The Chinese government plans to lift the firewall that bans internet access to foreign sites like Facebook and Twitter, but only within a small future free-trade zone in a district of Shanghai, according to the South China Morning Post.
The English-language newspaper in Hong Kong cited anonymous government sources as saying the future free-trade zone, which will cover about 18 square kilometers in Shanghai's Pudong district including the international airport, would have open internet access to be more welcoming to foreign companies and workers.
If true, the move would be the first opening in China for sites that have long been banned there, including Facebook and Twitter as well as media such as the New York Times website. In their absence, domestic internet brands like Tencent's QQ instant messaging service and WeChat have become giants, and Baidu is the dominant search engine. (Many people in China already access the forbidden sites through VPN networks).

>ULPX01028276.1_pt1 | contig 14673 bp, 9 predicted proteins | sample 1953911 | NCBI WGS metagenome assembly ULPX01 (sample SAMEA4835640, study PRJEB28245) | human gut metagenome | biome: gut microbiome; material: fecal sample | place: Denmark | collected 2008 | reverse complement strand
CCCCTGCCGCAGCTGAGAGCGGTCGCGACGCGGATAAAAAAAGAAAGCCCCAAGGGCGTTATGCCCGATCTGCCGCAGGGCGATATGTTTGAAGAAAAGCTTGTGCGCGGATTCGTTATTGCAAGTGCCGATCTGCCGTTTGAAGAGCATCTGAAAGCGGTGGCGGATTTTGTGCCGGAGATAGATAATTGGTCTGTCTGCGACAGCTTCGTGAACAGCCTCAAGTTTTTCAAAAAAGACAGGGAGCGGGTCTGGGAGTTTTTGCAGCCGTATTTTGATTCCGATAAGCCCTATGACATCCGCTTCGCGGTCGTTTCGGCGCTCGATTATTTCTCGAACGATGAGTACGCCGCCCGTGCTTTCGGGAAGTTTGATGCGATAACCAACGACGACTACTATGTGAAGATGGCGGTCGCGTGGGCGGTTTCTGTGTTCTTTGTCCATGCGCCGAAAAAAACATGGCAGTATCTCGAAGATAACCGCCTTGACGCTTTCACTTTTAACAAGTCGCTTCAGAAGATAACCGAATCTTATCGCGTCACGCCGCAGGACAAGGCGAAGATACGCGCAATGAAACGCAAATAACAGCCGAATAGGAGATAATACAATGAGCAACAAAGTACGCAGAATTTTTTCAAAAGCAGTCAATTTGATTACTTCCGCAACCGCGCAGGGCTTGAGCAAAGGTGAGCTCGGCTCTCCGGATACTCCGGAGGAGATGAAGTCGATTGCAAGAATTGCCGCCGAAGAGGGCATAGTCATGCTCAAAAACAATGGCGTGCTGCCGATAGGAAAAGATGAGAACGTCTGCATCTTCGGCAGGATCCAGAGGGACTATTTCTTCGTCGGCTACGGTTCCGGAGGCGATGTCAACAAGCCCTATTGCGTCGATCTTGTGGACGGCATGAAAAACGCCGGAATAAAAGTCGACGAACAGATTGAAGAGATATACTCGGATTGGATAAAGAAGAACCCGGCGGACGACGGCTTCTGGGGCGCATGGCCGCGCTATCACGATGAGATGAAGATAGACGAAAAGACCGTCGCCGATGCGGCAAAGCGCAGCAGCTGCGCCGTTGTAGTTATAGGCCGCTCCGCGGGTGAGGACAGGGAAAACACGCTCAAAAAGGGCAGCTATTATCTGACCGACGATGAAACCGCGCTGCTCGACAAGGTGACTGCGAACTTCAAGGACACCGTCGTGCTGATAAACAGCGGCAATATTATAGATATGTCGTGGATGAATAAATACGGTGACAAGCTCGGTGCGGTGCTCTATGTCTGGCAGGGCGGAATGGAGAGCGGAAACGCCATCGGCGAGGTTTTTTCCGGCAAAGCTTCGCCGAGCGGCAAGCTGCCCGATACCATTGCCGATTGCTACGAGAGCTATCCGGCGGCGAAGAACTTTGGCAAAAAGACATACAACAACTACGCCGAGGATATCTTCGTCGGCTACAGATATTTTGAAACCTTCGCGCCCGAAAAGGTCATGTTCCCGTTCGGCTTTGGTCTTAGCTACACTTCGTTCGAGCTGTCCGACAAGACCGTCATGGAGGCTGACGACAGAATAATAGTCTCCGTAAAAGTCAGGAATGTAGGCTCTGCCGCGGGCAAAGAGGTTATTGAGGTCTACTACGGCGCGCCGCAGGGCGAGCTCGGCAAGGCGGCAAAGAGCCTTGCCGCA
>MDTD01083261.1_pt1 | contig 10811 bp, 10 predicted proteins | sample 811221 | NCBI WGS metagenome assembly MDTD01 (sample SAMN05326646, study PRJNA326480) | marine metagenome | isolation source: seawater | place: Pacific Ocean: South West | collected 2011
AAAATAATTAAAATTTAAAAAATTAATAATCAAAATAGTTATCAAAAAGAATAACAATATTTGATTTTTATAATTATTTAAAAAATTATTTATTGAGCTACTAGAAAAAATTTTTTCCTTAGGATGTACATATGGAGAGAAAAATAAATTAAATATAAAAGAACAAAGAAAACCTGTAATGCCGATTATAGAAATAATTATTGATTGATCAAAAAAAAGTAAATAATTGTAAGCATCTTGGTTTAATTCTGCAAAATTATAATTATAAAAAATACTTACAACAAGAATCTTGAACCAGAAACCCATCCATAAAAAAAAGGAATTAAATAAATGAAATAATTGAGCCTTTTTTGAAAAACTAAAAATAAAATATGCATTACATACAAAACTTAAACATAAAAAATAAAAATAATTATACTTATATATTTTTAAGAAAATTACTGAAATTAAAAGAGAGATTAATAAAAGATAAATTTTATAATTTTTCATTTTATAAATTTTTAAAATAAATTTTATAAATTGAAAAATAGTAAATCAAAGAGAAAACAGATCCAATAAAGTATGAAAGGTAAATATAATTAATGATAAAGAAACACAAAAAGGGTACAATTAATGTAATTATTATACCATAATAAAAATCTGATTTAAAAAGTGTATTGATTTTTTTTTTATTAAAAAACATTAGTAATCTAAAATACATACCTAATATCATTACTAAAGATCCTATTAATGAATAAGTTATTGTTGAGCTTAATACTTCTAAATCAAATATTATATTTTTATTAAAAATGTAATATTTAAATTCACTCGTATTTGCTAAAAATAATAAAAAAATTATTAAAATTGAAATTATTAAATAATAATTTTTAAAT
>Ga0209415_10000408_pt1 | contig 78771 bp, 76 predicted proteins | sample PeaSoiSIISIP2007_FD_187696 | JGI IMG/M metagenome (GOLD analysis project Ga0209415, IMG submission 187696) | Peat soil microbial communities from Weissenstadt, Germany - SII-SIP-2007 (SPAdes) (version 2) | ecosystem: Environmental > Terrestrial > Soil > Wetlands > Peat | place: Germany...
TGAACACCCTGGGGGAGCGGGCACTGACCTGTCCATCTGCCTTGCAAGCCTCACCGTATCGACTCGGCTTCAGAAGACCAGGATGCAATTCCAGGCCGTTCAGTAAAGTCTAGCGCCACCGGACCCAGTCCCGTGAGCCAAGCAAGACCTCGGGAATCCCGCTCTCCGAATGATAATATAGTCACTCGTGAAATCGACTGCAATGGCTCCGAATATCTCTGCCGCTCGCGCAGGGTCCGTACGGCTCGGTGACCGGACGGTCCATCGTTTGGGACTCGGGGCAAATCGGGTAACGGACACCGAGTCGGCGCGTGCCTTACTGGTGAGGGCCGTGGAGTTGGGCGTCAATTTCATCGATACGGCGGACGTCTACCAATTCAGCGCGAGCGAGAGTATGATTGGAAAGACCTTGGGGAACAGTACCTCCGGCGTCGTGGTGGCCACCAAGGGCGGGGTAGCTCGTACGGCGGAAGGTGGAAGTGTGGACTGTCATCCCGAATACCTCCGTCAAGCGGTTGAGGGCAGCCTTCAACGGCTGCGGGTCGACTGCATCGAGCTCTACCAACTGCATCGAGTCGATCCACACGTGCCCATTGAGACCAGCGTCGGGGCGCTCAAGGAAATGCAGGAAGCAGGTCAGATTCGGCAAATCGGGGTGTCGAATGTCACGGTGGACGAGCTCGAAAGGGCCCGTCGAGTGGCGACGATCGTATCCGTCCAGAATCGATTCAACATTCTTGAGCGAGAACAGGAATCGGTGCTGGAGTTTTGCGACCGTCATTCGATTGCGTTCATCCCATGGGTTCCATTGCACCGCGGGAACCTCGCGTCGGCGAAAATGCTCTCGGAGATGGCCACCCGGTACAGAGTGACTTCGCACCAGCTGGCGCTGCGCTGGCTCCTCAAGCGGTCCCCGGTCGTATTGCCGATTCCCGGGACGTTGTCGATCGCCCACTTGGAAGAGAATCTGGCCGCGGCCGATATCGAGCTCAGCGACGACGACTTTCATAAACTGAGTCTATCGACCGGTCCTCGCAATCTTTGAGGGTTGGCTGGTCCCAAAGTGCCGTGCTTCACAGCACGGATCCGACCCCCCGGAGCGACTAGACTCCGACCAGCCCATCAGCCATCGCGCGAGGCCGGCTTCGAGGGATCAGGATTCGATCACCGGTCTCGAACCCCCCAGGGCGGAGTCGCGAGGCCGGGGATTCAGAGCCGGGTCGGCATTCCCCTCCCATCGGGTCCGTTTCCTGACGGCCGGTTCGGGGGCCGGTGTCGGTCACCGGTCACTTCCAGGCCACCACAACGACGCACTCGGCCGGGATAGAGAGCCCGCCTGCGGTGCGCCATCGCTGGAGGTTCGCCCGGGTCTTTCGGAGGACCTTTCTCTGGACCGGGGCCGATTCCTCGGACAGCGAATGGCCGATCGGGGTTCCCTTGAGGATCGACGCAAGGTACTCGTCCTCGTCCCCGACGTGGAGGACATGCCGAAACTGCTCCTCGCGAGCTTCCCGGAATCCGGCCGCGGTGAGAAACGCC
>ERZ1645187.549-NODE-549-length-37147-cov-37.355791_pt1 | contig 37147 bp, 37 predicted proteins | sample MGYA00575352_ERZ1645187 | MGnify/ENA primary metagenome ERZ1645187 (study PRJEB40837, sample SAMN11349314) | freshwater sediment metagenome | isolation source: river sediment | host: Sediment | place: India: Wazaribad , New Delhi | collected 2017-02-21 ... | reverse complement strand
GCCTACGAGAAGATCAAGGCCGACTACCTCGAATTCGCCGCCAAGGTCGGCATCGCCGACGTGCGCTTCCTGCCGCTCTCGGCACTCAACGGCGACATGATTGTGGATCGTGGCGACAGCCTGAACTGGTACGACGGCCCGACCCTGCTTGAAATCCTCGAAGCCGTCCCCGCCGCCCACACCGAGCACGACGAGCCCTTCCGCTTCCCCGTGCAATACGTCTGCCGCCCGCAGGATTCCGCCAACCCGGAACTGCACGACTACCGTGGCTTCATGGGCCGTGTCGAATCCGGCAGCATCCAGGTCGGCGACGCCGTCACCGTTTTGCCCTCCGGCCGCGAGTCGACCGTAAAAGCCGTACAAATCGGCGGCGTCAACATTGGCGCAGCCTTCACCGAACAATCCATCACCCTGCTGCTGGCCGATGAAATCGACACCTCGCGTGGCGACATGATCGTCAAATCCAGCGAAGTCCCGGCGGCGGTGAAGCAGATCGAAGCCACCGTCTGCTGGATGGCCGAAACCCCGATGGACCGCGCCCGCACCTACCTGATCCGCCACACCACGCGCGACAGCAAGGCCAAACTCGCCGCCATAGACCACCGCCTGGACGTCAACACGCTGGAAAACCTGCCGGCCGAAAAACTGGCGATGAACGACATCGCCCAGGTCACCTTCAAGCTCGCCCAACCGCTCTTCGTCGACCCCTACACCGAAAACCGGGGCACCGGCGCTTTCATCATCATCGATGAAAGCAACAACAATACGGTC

Plans for a free-trade zone were announced several months ago. The South China Morning Post also cited anonymous government sources as saying that foreign telecommunications companies would be allowed to bid to provide internet services within that zone.
It wasn't possible to immediately confirm the news, which the South China Morning Post touted today as an exclusive.
Representatives at Twitter and Facebook didn't respond to requests for comment.
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